Mixed Company is written by Saint Paul Sunday staff, giving you a behind-the-scenes look at the show and the classical music they love. We welcome your online comments.
July 12, 2006
Once in a while our guests devote the entire hour to exploring the work of a single composer. The results can be especially compelling—the kind that echo in your mind for days afterward—because they’re inspired by a strongly felt connection. One from the recent past that still resonates for me is Jean-Yves Thibaudet’s touching tribute to Erik Satie. Later this summer two more programs follow suit, though quite differently. In the first David Finckel and Wu Han trace the arc of Beethoven’s cello sonatas. In the second the Emerson String Quartet delves into Dmitri Shostakovich’s often searing string quartet cycle. In each of these programs there’s palpable electricity, whether grounded in great admiration or sheer love, or both.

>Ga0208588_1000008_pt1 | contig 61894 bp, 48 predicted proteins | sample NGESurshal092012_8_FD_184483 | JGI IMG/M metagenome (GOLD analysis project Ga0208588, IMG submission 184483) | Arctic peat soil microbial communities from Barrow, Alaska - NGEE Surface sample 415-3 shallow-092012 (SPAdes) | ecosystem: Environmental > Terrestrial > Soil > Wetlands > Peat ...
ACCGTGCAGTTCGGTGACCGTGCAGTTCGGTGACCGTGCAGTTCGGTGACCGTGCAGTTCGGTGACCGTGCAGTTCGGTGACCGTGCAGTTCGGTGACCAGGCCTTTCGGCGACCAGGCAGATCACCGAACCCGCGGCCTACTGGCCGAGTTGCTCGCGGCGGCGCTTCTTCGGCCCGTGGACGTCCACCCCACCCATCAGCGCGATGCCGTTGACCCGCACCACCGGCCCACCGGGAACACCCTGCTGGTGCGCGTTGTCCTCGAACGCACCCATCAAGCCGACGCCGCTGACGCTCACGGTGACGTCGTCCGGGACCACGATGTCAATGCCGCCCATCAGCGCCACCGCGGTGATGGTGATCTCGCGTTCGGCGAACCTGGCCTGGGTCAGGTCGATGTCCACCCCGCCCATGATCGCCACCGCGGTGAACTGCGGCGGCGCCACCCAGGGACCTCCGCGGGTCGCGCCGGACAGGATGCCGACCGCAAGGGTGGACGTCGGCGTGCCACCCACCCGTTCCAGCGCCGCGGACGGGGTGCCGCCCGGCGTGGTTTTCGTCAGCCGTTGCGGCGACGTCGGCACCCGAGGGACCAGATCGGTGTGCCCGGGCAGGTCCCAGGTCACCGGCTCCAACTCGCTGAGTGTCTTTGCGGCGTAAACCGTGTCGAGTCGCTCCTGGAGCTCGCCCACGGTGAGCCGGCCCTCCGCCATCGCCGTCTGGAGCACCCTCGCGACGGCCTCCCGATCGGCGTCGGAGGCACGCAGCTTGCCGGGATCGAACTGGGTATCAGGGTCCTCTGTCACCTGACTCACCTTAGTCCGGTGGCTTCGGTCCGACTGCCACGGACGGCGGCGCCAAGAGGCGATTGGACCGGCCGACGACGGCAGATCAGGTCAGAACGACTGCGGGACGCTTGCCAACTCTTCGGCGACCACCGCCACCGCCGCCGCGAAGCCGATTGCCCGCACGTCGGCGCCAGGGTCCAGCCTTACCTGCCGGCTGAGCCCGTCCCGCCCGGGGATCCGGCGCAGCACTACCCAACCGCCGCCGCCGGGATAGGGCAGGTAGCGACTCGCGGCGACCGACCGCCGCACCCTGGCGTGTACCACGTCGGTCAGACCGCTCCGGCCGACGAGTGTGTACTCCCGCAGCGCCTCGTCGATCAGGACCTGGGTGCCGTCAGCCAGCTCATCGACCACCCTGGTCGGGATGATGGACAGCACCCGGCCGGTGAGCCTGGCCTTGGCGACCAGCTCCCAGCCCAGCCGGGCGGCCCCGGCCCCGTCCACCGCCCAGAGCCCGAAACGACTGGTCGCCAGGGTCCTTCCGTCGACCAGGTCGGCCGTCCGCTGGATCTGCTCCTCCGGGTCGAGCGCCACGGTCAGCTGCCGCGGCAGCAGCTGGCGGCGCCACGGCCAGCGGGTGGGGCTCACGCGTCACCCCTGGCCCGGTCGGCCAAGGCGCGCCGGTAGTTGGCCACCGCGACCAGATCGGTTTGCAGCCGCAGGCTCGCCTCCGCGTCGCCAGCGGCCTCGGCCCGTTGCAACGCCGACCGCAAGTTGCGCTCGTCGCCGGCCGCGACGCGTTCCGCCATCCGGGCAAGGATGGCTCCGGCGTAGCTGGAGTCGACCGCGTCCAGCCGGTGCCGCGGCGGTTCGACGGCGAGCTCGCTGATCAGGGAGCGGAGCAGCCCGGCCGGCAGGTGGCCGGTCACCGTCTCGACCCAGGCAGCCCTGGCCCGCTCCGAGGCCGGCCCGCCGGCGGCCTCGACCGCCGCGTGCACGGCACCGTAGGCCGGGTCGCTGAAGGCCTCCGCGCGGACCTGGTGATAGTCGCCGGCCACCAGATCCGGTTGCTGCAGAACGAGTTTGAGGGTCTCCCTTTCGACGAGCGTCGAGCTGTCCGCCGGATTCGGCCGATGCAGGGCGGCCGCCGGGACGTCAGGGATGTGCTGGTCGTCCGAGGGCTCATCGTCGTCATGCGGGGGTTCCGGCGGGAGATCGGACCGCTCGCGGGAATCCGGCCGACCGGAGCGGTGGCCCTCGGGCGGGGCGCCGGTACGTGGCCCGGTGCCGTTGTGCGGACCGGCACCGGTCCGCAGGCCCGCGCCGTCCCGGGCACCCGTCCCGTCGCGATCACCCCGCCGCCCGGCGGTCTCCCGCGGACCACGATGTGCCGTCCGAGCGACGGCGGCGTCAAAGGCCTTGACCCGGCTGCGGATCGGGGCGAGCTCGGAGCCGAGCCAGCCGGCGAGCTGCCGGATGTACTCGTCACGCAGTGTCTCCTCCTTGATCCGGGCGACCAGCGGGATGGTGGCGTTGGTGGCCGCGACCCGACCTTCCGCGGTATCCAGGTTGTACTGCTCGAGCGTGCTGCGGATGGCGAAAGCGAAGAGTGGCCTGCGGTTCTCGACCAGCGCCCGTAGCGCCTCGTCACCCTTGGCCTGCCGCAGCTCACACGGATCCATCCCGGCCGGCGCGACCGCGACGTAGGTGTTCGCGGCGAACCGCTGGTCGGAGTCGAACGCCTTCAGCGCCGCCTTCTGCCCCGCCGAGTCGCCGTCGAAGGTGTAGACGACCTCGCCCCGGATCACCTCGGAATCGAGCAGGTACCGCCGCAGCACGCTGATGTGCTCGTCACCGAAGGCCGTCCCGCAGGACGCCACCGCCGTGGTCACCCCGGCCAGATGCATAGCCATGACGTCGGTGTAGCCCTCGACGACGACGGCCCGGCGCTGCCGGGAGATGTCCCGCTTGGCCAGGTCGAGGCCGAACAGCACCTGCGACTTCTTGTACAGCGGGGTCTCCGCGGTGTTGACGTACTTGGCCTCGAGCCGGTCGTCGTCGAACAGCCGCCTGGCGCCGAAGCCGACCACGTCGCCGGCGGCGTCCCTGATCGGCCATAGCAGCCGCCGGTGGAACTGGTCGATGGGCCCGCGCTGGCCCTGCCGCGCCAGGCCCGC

Nowhere is this affection plainer than in the all-Fauré program Gil Shaham brings to us this week. Gil is himself beloved for the warmth of his playing, a blend of Old World expressiveness and the utter technical fluency his own generation prizes. But what I find even more remarkable about this violinist is his willingness to give himself over wholly to the music—and the composer behind the music—without ever submerging his own voice. In these hypercompetitive, self-aggrandizing times that is in itself an act of rare generosity. More importantly, it’s why Gil's artistry is so deeply affecting. We know with him we’re always getting the real thing. By letting us feel why he’s in love with Fauré, we fall in love with him, too, mystery and all.
Posted by Vaughn Ormseth at July 12, 2006 9:39 AM